With Venezuela in economic and political crisis, more than 20 countries have recognised opposition leader Juan Guaidó as interim president, including the US.
To add to President Nicolás Maduro‘s woes, a top military representative to the US, and called on other officers to do the same.
But if Mr Maduro‘s hold on power is slipping, why has Venezuela‘s powerful military not stepped in to give him the final push? The looks at some of the reasons.
Picked for the job
When Mr Maduro‘s predecessor, Hugo Chávez, came to power he purged the military to ensure its senior figures were aligned with his left-wing ideals, analysts say.
The former paratrooper cut a military figure and commanded loyalty. In return he rewarded officers with positions of power.
“Previously the military had been more or less confined to barracks, but Chávez let them out and gave them access to cabinet posts, to control of banks and other financial services,” Phil Gunson, senior analyst at the International Crisis Group, a Brussels-based think tank, told the .
Mr Maduro, a former bus driver with no previous military links, has continued the trend. The armed forces have played a key role in supporting his government, with many officers holding posts as ministers or other influential positions.
Key sectors now in the hands of senior officers include the crucial food distribution services, run by Defence Minister Vladimir Padrino, and the .
Over the years the military has been allowed to become corrupt, Mr Gunson says.
Human right violations
If holding lucrative positions is one incentive for members of the armed forces to keep Mr Maduro in power, the fear of being held to account could be another.
“Parts of the military, particularly the senior officers, would like this to continue because they are making money out of it but also because they are so compromised,” said Mr Gunson.
“If your officer corps is corrupt and your intelligence people are keeping abreast of who is stealing what then you build up big files on each individual which makes it very difficult for them to change sides.”
The under the guise of fighting crime and some officers are accused of serious humans rights violations.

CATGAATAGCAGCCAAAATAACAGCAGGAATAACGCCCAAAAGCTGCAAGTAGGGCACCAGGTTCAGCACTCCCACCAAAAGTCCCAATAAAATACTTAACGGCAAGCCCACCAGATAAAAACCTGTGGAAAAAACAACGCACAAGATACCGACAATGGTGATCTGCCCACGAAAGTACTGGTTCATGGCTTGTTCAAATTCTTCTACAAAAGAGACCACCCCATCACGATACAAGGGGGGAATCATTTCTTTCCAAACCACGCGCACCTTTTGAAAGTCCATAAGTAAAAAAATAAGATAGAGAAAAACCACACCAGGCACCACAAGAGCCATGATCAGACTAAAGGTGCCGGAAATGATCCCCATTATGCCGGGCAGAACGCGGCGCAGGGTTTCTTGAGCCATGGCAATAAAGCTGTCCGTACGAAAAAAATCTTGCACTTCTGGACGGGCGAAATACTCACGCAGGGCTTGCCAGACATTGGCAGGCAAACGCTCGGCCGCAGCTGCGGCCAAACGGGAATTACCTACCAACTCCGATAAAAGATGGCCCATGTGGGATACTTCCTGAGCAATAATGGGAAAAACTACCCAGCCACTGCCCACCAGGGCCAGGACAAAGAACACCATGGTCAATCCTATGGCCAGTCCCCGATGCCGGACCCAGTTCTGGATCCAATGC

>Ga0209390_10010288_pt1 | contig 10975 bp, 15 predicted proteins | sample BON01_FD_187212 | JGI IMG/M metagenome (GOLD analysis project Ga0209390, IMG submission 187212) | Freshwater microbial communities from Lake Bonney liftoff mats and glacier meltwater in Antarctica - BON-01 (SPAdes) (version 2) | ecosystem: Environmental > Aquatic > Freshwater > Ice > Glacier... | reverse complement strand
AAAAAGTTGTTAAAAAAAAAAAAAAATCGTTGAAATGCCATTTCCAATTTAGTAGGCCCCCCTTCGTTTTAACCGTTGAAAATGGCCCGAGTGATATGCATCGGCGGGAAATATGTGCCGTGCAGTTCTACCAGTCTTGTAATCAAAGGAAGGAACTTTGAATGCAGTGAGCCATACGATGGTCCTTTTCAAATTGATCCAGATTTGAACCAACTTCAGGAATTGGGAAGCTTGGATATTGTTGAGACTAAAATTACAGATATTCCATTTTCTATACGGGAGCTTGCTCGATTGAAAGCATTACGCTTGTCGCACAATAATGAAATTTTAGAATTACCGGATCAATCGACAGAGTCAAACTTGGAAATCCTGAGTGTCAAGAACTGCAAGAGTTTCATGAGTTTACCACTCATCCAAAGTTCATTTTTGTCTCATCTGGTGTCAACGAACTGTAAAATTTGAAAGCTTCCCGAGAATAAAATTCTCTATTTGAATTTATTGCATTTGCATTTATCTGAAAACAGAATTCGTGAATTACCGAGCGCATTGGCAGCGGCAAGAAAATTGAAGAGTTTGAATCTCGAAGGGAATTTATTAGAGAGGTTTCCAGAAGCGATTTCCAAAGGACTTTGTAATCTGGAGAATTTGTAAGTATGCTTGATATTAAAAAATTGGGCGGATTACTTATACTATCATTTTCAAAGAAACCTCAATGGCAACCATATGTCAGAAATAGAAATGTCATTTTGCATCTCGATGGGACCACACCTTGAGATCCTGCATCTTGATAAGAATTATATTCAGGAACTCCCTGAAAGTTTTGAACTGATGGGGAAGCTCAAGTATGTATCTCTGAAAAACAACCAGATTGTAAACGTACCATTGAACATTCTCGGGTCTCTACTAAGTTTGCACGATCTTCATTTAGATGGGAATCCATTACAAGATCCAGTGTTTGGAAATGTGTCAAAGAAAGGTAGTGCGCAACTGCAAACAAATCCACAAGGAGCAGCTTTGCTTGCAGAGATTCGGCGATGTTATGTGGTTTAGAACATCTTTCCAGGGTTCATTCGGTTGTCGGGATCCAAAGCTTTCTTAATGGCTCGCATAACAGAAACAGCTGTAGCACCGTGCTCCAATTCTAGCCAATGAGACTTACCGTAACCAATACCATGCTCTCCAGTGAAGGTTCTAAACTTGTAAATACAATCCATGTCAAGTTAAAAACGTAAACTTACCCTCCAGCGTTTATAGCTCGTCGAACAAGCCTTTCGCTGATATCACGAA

“They are fearful that if the government fell they could spend the rest of their lives in jail,” said Mr Gunson.
Brian Fonseca, a defence and security expert at Florida International University, says President Maduro has effectively tied the survival of his government to the military leadership by allowing them to participate in corruption.
“What is emerging now is Maduro is attempting to demonstrate some degree of strength and control in order to reinforce, within the military, that he is in a stable position. Whether that is true or not, we don‘t know,” he told the .
In late January, opposition groups arrived at military barracks to hand troops leaflets promising them amnesty if they backed Juan Guaidó.
“It was an opposition-led grassroots campaign to try to appeal to mid-level and junior military service members,” Mr Fonseca said.
“The military in turn were burning the pamphlets that they were being given. It was being blasted all over social media as a means of trying to reinforce that the military is cohesive and aligned behind Maduro.”
Soon after, US National Security Adviser John Bolton told reporters in Washington that rank and file members of Venezuela‘s armed forces were “looking for ways” to support Mr Guaidó, the elected leader of the opposition-held National Assembly.
He said the US was “aware of significant s” between military officers and supporters of the assembly.
The offer of amnesty may entice some among the armed forces to switch sides, but others may not be persuaded, Mr Fonseca added.
“The military leadership has a lot to lose. Even with provision of amnesty, that doesn‘t necessarily guarantee amnesty. There have been cases in the past when amnesty was overturned a generation or two later,” he said.
“There is no guarantee that those who have committed repression, corruption or drug trafficking would be off the hook if the opposition comes to power.”